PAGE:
In wine, as in so many things, there are two paths to success: that of the hedgehog and that of the fox. Hedgehogs focus on doing one thing well. In New York, the Finger Lakes has followed this route, surging to prominence behind its efforts with Riesling. Long Island, in contrast, has chosen the way of the fox—experimentation and diversity, shifting style and focus over time.
With a checkered history defined by a scattered mix of varieties and sometimes overambitious winemaking, Long Island wines were consistently inconsistent. But thanks to the experience of winemakers now benefiting from nearly a generation of harvests, and a recent spate of ideal growing seasons, Long Island is showing its strengths more clearly. Recent tastings have revealed fresh, detailed whites and more elegantly styled reds, with a focus on blue-chip grapes such as Chardonnay, Merlot and Cabernet Franc.
Over the past 12 months, I have blind-tasted 193 wines from Long Island. The results are very encouraging, with 118 of the wines (61 percent) earning very good ratings, or 85 points or better on Wine Spectator's 100-point scale. (A free alphabetical list of all wines tasted for this report is available.)
The top wine is the Wölffer Estate Late Harvest Descencia Long Island 2015 (90, $40/375ml), an unctuous peach- and nectarine-filled dessert wine made from a blend of botrytis-affected Riesling and Chardonnay grapes.
Wölffer's longtime winemaker and partner, Roman Roth, also makes wines under his own Grapes of Roth label. The Grapes of Roth Merlot Long Island 2012 (89, $44) still has freshness, displaying a range of tea-, savory- and spice-infused plum and black cherry flavors carried by singed sandalwood and cedar threads.
Most of the wines in this report come from two recent vintages, with reds primarily from 2014 and whites from 2015. Both years produced excellent crops, though in markedly different styles. The 2014 vintage proved a bit too generous, with low humidity and abundant sunshine leading to higher-than-normal yields. "Wineries that managed to keep their yields at a normal level got rewarded with fantastic quality," notes Roth.
In contrast, "2015 was equally dry, but the last two months of the vintage were very warm, and the crop was naturally low that year, making for some very plush and soft wines," says Richard Olsen-Harbich, winemaker at Bedell Cellars in Cutchogue. "In general I would say the 2015 whites are a bit riper and fuller-bodied than the 2014s, while for reds, 2015 is looking more like one of our best vintages."
Olsen-Harbich is one of the deans of Long Island winemaking, with a tenure that dates to the 1980s. His experience shows in the Bedell Cabernet Franc North Fork of Long Island 2014 (89, $45), which offers a pure beam of red currant and bitter cherry fruit laced with subtle minerality and carried by moderate but persistent grip. The winery's Chardonnay North Fork of Long Island 2015 (88, $35) is another successful bottling, again relying on a fresh, breezy persona to deliver unadorned pear and green apple notes, with a verbena hint. Both wines are textbook examples of what Long Island can do well—elegant bottlings built on bright acidity and unencumbered by hefty oak or aggressive winemaking. It's a noticeable trend among the region's producers.
"For Chardonnay and oak, many winemakers have moved away from completely barrel-fermenting these wines, especially in newer barrels," says Olsen-Harbich. "The key to me is the use of neutral oak for this purpose. It's not just a question of oak or no oak. It's all about the age of the barrel and how long the wine is in it. I feel that some portion of neutral oak helps with the mouthfeel and texture of Chardonnay, as well as the benefits one gets from lees aging. That can't be replicated as easily in a stainless-steel tank."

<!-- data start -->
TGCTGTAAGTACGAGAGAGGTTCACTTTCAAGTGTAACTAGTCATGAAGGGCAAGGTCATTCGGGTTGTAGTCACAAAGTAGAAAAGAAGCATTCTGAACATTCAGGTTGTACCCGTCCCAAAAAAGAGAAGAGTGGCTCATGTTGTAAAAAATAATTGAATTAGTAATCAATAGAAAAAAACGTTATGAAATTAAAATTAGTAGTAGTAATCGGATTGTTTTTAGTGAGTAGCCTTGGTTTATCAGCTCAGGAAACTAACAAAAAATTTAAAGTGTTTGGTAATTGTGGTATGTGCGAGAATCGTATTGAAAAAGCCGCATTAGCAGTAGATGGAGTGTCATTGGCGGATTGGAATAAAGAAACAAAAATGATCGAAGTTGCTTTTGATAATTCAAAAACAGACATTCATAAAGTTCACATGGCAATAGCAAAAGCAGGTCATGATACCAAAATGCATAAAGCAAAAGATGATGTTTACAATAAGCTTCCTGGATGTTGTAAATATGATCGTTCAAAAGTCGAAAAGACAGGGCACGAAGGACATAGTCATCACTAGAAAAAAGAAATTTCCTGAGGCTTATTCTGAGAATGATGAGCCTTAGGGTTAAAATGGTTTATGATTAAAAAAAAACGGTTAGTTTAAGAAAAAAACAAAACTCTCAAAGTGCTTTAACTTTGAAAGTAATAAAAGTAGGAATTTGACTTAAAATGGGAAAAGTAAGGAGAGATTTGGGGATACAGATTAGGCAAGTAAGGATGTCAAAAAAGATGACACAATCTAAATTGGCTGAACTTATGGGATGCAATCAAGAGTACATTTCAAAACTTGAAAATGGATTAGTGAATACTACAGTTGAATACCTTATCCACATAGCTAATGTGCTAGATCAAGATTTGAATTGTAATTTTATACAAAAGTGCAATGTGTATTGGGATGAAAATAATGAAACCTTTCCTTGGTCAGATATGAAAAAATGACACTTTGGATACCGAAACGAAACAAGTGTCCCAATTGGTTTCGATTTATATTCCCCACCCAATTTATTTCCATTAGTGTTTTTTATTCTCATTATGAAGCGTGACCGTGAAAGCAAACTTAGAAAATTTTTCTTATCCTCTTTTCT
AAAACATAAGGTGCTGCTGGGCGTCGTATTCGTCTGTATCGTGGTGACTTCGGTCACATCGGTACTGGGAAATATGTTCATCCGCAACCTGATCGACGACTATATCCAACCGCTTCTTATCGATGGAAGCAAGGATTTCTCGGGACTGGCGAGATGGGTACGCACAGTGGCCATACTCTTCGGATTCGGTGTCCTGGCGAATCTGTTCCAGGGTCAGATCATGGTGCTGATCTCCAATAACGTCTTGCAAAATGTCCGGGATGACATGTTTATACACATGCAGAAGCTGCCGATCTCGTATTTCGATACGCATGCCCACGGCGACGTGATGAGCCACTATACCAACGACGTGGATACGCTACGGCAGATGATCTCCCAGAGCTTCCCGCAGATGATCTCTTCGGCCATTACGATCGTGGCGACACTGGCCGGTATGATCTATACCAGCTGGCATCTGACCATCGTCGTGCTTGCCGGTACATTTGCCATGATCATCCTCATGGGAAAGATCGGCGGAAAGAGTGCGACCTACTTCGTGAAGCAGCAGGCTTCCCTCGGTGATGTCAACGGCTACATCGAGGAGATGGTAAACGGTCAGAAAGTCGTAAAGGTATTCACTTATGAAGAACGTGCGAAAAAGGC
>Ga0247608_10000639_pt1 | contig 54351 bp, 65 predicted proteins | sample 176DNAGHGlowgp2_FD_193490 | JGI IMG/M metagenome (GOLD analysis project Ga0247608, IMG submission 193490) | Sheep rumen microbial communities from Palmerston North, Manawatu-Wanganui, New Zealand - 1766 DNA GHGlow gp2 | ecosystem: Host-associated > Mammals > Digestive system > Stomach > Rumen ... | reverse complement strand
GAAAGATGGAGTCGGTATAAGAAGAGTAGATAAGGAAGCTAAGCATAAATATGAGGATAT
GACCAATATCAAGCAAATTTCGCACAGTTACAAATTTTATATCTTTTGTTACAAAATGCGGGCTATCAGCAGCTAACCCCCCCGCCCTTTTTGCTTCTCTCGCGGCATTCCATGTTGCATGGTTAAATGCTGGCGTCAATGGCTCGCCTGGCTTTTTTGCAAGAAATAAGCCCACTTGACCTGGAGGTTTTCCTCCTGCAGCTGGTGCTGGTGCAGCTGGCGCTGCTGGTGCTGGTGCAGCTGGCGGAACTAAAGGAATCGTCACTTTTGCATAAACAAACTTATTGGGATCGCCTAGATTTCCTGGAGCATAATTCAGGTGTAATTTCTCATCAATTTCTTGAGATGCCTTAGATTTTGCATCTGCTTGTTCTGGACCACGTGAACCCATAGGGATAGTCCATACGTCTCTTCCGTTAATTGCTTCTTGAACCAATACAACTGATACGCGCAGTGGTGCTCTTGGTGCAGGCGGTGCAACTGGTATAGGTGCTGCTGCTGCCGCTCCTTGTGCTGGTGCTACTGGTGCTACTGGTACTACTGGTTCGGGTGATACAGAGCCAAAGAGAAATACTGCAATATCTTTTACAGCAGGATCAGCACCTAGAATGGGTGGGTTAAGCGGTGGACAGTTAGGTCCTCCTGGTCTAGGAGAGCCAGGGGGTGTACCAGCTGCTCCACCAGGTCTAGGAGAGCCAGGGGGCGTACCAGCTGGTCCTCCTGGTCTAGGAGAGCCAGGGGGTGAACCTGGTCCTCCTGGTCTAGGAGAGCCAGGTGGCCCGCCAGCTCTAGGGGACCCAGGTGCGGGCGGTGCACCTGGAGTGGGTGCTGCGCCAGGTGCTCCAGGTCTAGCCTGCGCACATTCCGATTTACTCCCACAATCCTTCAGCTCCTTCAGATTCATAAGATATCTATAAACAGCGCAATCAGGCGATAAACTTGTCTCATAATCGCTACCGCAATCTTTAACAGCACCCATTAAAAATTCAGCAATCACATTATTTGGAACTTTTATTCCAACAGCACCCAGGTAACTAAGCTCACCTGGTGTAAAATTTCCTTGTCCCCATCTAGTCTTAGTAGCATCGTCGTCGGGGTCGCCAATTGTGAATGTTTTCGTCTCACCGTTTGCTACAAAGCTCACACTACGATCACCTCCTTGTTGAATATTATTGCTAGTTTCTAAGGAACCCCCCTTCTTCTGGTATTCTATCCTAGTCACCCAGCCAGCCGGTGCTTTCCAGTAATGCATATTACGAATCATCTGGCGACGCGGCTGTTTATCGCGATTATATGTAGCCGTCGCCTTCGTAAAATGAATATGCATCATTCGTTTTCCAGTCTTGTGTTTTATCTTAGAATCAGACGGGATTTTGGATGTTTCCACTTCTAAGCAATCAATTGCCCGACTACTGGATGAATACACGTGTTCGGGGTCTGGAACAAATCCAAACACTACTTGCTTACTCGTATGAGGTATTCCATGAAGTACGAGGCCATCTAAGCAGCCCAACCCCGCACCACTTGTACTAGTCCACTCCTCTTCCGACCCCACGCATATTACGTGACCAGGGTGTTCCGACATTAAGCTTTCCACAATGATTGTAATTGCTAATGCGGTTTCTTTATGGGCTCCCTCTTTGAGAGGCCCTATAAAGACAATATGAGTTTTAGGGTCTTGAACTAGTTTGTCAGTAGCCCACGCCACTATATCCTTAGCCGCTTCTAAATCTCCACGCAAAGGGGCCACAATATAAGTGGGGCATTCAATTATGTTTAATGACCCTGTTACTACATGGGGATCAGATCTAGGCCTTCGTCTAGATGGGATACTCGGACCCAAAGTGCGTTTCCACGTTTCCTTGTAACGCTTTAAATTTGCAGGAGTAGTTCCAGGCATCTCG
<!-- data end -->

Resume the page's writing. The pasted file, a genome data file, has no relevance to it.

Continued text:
Other top producers reviewed in this report include Clovis Point and Lieb Cellars. The Clovis Point Cabernet Franc North Fork of Long Island 2014 (88, $35) has racy, vivid fruit, with savory and violet accents. The Lieb Cellars Pinot Blanc North Fork of Long Island Reserve 2014 (87, $20) is one of this report's top values, offering pretty melon and pear fruit, with good tension through the finish.
"Regarding oak, yes, I would agree this is an evolving trend for the better," says Lieb winemaker Russell Hearn, who has worked on Long Island since the 1990s. "In a cool climate, your calling card is fruit intensity, not body. In the early years, the region was trying too hard to be like other areas, less successfully. I feel a comfort zone now among my peers that elegance, crisp acidity and bright fruit flavors are what we can do best."
One hiccup for Long Island wines is pricing; value remains relatively rare. There are only 10 wines in this report rating 85 points or higher that cost $20 or less per bottle, including the Macari Chardonnay North Fork of Long Island 2015 (88, $19) and Paumanok Chardonnay North Fork of Long Island Festival 2015 (87, $19). In general though, price tags for Long Island wines are more than you might expect—half the wines in this report cost $30 or more per bottle.
All told, there are only about 3,000 acres of vines on Long Island. Production levels for most of the wines are small, rarely topping 1,000 cases. This combination of small production and wineries' ease of selling out of their own tasting rooms results in Long Island operating largely outside of mainstream distribution. On the flip side, a burgeoning food scene (see "Long Island Dining,") makes a visit to these wineries an ideal weekend getaway from New York City. With the region's improving quality, the wines are increasingly worth consumer attention. So if it takes a few days on the picturesque end of Long Island to delve into the wines, it's a pretty good deal.